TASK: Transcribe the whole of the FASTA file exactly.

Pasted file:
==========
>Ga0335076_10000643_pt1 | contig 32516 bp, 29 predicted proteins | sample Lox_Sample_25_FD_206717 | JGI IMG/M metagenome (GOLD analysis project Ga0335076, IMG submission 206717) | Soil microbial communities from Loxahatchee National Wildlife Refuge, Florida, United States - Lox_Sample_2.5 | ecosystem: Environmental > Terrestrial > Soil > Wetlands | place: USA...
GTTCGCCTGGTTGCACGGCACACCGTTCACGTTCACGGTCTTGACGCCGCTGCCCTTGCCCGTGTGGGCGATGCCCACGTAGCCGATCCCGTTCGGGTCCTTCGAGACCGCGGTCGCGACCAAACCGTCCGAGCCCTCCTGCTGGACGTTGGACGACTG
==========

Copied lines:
>Ga0335076_10000643_pt1 | contig 32516 bp, 29 predicted proteins | sample Lox_Sample_25_FD_206717 | JGI IMG/M metagenome (GOLD analysis project Ga0335076, IMG submission 206717) | Soil microbial communities from Loxahatchee National Wildlife Refuge, Florida, United States - Lox_Sample_2.5 | ecosystem: Environmental > Terrestrial > Soil > Wetlands | place: USA...
GTTCGCCTGGTTGCACGGCACACCGTTCACGTTCACGGTCTTGACGCCGCTGCCCTTGCCCGTGTGGGCGATGCCCACGTAGCCGATCCCGTTCGGGTCCTTCGAGACCGCGGTCGCGACCAAACCGTCCGAGCCCTCCTGCTGGACGTTGGACGACTG